How to Make Refinancing Easier for Your Clients

You may think that your job is done when you help your clients buy a new home, but that’s probably not the last time you’ll hear from them. Hopefully, they’ll send you new business in the future. They’ll be even more likely to do that if you have some great mortgage refinance tips when they call you up and ask for advice.

1. Understand Why Your Client Wants to Refinance

The first step in a client mortgage refinance is understanding why they want to do it. As with any transaction, you want to recommend the best option based on their goals. There are several common reasons to refinance:

  • Get a lower interest rate
  • Pull out equity for home improvements, paying off debt, or other uses
  • Pay off the mortgage faster
  • Lower the monthly payment
  • Change the type of mortgage

You’ll also want to review their existing mortgage and credit profile to see if they have options. For example, their credit score might be worse, so they may not qualify to refinance or get terms that would make it worth it. If their goal is a lower interest rate, are interest rates lower than their current rate? If they want to take out equity, is refinancing or a home equity loan the better option?

2. Be Ready to Explain the Costs

One thing that many clients don’t understand is that refinancing a mortgage comes with costs. There may be loan origination fees and closing costs, just like with an original mortgage. However, these costs can offset the interest savings over the life of the loan if the drop in interest rate isn’t large enough.

Find a good mortgage refinance calculator that can help you run the numbers and show your clients. There are three things you want to show them.

  • The cost of maintaining their current payments, i.e., the total interest that they’ll pay
  • The interest that they can save if they keep the same mortgage but increase their payment
  • The total cost of refinancing, including refinancing costs and lifetime interest, compared to their original mortgage

Many clients will pick the lowest number. If their goal is a lower payment or to take out equity, they might be willing to increase their borrowing costs, and you’re helping them understand by how much.

3. Making the Refinancing Decision

Once you’ve helped your clients start the refinancing process, there’s a good chance that they’ll ask you what the best option is or how to proceed. There are a couple of additional things to take into account.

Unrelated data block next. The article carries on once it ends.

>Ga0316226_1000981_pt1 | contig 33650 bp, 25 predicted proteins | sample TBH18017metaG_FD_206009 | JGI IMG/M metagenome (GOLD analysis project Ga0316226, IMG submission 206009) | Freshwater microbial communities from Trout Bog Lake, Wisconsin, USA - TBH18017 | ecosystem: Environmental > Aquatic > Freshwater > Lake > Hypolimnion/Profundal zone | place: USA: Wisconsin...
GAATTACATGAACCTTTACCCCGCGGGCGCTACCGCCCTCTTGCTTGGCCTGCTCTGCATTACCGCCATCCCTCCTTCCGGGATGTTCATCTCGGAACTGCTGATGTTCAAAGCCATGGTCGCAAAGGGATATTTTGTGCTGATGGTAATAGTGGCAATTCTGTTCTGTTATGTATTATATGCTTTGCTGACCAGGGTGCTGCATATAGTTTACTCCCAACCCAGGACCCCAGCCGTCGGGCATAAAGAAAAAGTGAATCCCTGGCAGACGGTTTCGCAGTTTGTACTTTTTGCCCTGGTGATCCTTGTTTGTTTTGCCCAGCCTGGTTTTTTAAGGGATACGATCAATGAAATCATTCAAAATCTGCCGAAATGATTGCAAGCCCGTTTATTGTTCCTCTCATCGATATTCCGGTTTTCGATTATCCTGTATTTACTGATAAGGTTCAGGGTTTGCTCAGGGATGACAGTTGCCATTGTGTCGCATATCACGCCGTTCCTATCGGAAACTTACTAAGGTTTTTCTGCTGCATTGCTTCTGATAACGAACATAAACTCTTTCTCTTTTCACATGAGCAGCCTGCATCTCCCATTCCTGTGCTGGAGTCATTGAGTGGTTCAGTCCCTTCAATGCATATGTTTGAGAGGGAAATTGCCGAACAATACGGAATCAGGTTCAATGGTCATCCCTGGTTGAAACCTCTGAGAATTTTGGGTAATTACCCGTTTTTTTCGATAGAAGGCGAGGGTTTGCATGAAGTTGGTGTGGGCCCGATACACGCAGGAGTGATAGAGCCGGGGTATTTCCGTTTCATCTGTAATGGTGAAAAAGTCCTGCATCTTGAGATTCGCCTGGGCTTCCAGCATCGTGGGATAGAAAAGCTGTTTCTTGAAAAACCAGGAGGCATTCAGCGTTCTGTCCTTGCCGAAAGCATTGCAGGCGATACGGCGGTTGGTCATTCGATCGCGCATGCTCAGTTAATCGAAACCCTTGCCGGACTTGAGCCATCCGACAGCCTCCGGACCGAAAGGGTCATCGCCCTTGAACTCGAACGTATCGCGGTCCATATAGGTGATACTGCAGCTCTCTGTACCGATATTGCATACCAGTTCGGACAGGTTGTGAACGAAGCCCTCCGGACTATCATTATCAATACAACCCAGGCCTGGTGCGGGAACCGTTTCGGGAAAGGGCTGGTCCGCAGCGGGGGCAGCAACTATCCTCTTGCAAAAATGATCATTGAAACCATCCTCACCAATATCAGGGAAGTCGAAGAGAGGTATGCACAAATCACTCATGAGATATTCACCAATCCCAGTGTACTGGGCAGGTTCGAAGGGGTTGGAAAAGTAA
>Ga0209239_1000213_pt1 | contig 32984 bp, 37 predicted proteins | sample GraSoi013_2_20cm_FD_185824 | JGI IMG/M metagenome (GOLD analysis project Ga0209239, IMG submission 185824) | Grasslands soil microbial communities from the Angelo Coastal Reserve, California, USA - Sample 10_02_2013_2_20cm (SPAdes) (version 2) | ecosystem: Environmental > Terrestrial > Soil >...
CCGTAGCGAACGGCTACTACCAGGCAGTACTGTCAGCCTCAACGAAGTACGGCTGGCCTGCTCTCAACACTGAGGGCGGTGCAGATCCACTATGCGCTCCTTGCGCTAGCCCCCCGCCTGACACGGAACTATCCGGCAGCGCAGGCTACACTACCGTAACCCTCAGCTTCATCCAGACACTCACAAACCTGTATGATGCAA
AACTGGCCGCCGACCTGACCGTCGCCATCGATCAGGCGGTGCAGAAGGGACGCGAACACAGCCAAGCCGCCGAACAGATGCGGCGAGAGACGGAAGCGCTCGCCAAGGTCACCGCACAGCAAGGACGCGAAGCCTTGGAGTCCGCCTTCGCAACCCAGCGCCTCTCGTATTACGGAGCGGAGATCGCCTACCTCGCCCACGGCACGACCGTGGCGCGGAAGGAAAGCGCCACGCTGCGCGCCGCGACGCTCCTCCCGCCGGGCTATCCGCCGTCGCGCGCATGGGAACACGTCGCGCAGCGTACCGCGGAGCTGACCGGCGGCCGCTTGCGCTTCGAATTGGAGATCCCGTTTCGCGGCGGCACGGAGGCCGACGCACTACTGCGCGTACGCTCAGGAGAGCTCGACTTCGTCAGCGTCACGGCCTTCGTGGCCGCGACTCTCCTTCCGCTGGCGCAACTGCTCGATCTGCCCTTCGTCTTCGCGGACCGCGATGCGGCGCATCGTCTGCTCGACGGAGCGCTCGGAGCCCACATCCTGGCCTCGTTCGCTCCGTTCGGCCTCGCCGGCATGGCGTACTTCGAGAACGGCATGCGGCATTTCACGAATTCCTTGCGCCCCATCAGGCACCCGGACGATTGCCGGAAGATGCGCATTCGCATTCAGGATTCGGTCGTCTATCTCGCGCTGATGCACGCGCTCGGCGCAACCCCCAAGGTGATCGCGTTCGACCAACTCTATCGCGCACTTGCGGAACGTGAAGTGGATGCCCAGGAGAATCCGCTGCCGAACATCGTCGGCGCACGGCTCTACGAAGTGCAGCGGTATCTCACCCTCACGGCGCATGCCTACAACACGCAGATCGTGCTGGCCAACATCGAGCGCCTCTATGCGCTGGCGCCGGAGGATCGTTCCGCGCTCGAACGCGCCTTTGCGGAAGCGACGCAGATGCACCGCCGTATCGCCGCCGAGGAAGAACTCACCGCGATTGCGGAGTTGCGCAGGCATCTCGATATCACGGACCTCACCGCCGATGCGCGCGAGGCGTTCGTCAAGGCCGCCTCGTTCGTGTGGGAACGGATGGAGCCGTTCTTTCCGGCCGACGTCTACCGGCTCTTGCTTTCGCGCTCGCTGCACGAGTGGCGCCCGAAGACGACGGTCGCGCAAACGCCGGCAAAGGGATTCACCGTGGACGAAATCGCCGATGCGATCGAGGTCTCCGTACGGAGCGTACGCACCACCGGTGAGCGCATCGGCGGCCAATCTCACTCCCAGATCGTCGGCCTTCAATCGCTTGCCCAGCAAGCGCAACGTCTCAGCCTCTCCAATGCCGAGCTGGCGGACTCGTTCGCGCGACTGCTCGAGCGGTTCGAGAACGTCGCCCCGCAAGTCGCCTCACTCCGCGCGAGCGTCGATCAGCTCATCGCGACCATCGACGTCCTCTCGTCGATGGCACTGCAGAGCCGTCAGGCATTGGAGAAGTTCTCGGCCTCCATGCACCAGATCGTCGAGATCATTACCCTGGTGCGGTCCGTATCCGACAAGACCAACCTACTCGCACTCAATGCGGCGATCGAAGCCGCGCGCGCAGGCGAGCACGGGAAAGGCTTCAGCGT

Loan Term

The ideal loan term depends on why a client is refinancing. If they choose the same loan term, they will have a mortgage longer. That’s because their original 30-year mortgage now has less than 30 years remaining on it. Extending their mortgage could also push their loan out into their retirement years.

Starting over with the original loan term or going for a longer term is generally only the best option when the client needs a lower monthly payment. For example, they might realize that the 15-year mortgage doesn’t leave enough room in their budget. They may also have had a change in their financial situation.

If they’re trying to save money on interest, matching the remaining term on their mortgage or going even shorter will generally save the most money. Shorter loans generally have lower interest rates. If interest rates have gone down a lot, they may be able to get a longer loan with a lower interest rate than what they currently have. That gives them interest savings combined with the flexibility of having a lower payment or being able to pay ahead at their own pace.

Adjustable Versus Fixed-Rate

In recent years, adjustable-rate mortgages just haven’t made sense. With interest rates as low as they are, the rate can only adjust up. Still, you may have a client come to you with an older adjustable-rate mortgage, who couldn’t qualify for a fixed-rate, or who thinks they picked wrong and wants to lock in a fixed rate.

There’s a chance that the fixed-rate mortgage could have a slightly higher rate today. However, keeping the adjustable-rate mortgage creates the risk of higher interest and higher mortgage payments later on, coupled with maybe not being able to refinance at a lower rate.

4. Share Your Contacts

If a buyer is coming back to you to ask about refinancing, it means they were happy with the service you provided and trust you. Even if refinancing isn’t your direct line of business, it’s still a good opportunity to keep that client in your network as well as share leads with other professionals.

Refinancing clients will, of course, need a lender and will often need to find an appraiser and an inspector. These can often be the same people you work with when you help a client buy a home.

5. Making the Closing Process Easier

The closing process on a refinance has slightly less paperwork than a home purchase, but it’s still pretty complicated. That means getting everyone in a room and getting all of the needed signatures.

You may want to offer up your office space for the closing. Even if you’re not directly involved, you may be able to charge a nominal fee for your conference room or just consider it a goodwill gesture for networking and marketing. In addition to letting your client go to a familiar location, you’re also getting a chance to meet with the other professionals involved in the closing.

Another major pain point is the paperwork itself. Switching to electronic documents can give everyone a chance to read everything in advance and more quickly get signatures. Using electronic payments can prevent your clients from having to run to the bank to get a cashier’s check or worry about problems with a wire transfer. provides secure money transfers for real estate closings to seamlessly get cash into the escrow account and complete the refinancing process. To learn more about how it works and take a demo, schedule a 30-minute meeting with us.